Anthea Kreston of the Artemis Quartet, our weekly diarist, is left wondering what fits where.
In the mail this week was the book “Beethoven for a Later Age, The Journey of a String Quartet”, the book by the first violinist of the Takács Quartet – sent my my father-in-law. As I read it, the contrast between my path and Dusinberre diverges. As with most quartets, the Takacs chose a new member who was quite a bit younger than themselves – around 20 years younger. Part of the idea is that the person is fresh, easily moulded and not jaded. Perhaps another is that they are not tied down by family, financial worries or obligation. Another thought is of the energy level and longevity of the group.
In my case, I was surprised that the Artemis contacted me for an audition – I would be the second oldest member of this quartet – with a family to take care of (read: exhausted and distracted), and with (probably) lots of music ideas which were staid and inflexible. But – as I have mentioned before – this quartet is open-minded. Many of the other applicants did fit the mould mentioned above, but they still wanted to see what I was all about. After the audition, they said “there were a handful of men, younger than you by many years, who didn’t even come close to your energy level and flexibility – you clearly are a natural learner and have energy to spare”. I do have a never-ending supply of energy (sometimes to a fault), and in this case it worked to my advantage.
So – to Playmobile. I think, at 23 years old, entering a string quartet is like playing Playmobile. You can be any character, have a full scenery set-up or have nothing but yourself, and the game is complete. When you are 23 and in a quartet, it is just about you, and the world around you can and will shift dramatically as you grown older. I knew I would not have this kind of flexibility when I moved to Berlin. I would be moving with an extended structure – each piece of the game set and related to one another.
I thought it would perhaps be like Legos – the variety of pieces like Playmobile, but with a more solid set-up – pieces can lock together and form a foundation. A base can be built, and if something goes wrong with any of the 4 main characters (my immediate family) and their part of the structure falls, the base remains, and always grows stronger and taller together, easy to rebuild. There is less free-play than Playmobile – less fantasy – but the pay-off is a solid building.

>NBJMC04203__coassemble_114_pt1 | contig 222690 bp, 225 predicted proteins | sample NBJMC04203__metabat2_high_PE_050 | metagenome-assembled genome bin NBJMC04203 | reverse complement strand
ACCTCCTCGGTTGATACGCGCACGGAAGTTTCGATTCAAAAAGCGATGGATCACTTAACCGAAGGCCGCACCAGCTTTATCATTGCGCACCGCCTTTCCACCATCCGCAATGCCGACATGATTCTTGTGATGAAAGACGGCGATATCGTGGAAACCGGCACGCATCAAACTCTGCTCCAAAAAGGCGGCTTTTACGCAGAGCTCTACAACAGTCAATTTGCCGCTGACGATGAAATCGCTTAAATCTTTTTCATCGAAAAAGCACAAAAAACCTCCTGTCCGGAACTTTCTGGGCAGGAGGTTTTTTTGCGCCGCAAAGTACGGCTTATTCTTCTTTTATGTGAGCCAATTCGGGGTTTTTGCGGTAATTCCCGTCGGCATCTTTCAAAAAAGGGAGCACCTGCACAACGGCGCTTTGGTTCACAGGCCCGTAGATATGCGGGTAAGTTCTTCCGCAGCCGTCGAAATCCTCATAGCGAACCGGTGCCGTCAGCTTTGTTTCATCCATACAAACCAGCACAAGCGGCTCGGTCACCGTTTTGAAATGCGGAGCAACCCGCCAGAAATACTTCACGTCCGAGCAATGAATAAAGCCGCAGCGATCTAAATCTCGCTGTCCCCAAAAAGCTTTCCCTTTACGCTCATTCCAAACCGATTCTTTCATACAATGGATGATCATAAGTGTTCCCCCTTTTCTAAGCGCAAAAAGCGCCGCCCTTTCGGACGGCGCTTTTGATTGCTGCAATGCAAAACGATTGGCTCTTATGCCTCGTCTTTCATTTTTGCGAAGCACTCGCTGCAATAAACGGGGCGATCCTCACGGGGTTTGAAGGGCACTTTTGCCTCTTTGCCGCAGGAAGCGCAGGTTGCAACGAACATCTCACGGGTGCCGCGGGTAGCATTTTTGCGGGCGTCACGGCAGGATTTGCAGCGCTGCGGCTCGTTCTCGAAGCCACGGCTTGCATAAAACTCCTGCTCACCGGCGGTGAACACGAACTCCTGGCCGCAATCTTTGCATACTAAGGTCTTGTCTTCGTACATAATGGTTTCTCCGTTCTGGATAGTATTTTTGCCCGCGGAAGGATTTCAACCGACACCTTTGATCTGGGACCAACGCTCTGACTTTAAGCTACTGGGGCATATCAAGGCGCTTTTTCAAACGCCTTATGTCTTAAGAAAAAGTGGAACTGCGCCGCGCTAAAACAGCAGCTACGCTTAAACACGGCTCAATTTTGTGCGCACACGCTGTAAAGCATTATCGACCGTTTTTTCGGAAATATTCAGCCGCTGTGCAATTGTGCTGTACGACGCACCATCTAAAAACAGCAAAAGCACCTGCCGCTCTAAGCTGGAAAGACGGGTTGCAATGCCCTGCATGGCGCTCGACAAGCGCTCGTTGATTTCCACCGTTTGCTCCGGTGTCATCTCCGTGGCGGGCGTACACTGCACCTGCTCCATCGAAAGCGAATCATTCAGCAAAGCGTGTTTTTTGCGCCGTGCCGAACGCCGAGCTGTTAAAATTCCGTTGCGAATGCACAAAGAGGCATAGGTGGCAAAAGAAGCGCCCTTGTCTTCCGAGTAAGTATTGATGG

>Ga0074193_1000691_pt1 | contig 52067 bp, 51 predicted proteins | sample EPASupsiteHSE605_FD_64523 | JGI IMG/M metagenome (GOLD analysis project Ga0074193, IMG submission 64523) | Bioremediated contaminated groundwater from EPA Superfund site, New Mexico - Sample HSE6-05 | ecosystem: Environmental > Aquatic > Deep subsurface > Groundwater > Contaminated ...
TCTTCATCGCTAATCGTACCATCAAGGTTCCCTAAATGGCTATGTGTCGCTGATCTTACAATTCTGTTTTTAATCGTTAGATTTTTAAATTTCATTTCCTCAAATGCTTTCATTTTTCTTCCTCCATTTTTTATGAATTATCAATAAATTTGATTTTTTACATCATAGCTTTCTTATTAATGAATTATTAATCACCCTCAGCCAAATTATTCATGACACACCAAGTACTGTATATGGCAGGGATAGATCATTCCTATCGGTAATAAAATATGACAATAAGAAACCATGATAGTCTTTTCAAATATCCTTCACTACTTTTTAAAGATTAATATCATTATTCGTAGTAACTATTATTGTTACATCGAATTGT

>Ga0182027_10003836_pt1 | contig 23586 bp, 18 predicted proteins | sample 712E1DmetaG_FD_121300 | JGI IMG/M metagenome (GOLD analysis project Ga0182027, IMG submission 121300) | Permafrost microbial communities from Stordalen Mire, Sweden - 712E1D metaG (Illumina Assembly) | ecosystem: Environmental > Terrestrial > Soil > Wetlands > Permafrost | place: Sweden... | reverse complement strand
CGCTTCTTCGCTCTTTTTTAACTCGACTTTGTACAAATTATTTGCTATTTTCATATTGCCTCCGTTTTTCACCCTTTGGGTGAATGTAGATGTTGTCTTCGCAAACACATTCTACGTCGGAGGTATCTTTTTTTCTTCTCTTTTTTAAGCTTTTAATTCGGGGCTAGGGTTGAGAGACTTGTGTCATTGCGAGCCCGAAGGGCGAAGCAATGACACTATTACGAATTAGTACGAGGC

But – this analogy is not the case. Our lives here are much more similar to Jenga. We try to build a solid square structure (financial, educational, home-life, nutrition, reliable/inflexible schedule, 4 different but co-existing paths), only to take turns taking away a brick here, a brick there, and when the structure crumbles, no solid base remains. Constant rebuilding from square one. Start again. Rebuild with confidence. Come back each time with renewed optimism.
The pieces of Jenga are all identical. There is no fantasy besides what you put into it. All perfectly uniform beige wooden blocks, stacked into a tall tower. Each member then takes turns removing a piece, trying not to make the tower crumble. Each piece is precariously balanced on the other, and a complex web of interrelated gravity-influenced pieces try to stay together. This is what it is like here. No puzzle piece is more or less important than the other. My concert in Vienna is equal to our daughter’s contents of her lunchbox that day. Jason’s ability to get in his daily minimum of 1.5 hours of practice is as important as whether our youngest had enough “jumping time” that day. When one person has a strong day, another person’s setback can destroy the entire day. Rebuild every night. Our oldest daughter loves school, but our younger daughter now misses her sister and feels weak and sad.
Maybe, in time, our Jenga game will be replaced by our Legos, and then, eventually, by Playmobile. We brought all of these games with us to Germany, but for some reason, our favorite family game is a very loosely-structured Clue. Go figure.